Niger’s Appeal for Libyan Intervention; Twin Bombings in SomaliaFebruary 10, 2014 in Niger, Somalia
Despite an appeal for intervention from neighboring Niger, on Monday officials in France announced that, for the time being, they ruled out Western military action against Islamist fighters in southern Libya.
Asked about Niger’s recent call for action, French Foreign Minister Laurent Fabius stated Monday that there was no question of putting foreign troops into a region that the United States has identified as an increasingly worrisome new haven for al-Qaeda-linked militants. However the French Minister further noted that while France has ruled out Western military action, Western powers are aware of the problem and are drawing up plans in order to help the Libyan government deal with this issue.
Speaking in Paris, Mr Fabius stated “…we are going to have an international meeting in Rome at the beginning of March to give Libya more help because its true that there are terrorists gathering in the south.” Mr Fabius further indicated that officials from Britain, Germany, Algeria, Egypt, Tunisia and the United States were all involved in talks on aid the Libyan government, adding “we have to fight terrorism everywhere….That does not mean we have to have people on the ground, it means we have to help governments that want to get rid of terrorism, which is the case with the Libyan government.”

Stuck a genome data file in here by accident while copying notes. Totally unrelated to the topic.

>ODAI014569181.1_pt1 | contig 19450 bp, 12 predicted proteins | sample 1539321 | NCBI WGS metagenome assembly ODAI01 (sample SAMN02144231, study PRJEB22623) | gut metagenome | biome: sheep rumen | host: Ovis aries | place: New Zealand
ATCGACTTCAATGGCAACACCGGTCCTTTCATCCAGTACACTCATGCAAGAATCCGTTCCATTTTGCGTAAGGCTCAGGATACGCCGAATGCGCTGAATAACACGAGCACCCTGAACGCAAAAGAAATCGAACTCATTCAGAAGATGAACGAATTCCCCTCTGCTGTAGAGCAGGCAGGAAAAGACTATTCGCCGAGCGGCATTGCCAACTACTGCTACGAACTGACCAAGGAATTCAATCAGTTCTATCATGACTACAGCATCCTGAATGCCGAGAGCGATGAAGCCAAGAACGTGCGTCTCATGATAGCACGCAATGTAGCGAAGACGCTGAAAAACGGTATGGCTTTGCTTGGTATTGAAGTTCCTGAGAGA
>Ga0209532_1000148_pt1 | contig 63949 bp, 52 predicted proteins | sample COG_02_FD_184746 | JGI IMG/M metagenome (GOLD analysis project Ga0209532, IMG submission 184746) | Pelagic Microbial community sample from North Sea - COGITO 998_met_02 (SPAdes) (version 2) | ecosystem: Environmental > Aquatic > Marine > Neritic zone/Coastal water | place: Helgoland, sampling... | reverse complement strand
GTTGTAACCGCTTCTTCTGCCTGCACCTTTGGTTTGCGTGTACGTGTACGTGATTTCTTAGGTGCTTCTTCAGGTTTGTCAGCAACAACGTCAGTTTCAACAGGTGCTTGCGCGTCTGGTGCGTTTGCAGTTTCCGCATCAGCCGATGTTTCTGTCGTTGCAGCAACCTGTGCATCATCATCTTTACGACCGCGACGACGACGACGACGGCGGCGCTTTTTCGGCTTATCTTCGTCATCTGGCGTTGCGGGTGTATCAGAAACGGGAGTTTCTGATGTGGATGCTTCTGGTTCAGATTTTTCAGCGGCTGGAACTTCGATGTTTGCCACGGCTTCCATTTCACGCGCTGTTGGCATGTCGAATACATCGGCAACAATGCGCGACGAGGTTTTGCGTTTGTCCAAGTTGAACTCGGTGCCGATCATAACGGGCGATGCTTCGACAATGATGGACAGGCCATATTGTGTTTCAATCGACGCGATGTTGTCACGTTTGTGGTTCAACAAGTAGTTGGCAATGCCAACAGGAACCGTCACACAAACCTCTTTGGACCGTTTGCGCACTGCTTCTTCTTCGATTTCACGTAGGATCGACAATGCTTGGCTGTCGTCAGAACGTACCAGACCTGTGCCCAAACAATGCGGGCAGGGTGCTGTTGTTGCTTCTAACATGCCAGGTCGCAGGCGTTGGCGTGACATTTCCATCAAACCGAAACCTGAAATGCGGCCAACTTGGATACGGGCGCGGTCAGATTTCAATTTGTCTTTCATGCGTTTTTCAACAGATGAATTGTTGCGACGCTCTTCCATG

The response by officials in France comes after Niger last week called on the West to finish the job they had begun in Libya by dealing with those Islamist groups that have established bases in the southern region of the country since the 2011 overthrow of former dictator Moamer Kadhafi. The call by the Niger government comes shortly after an annual intelligence report, released in December 2013, which indicated that the United States had stated that southern Libya had become an “incubator” for terrorism in a “hothouse” region and described a possible intervention as “within the bounds of the possible.”
A poor, but mineral-rich former French colony, Niger has had to contend with numerous Islamist attacks and kidnappings on its own soil, some of which have threatened the security of its uranium production.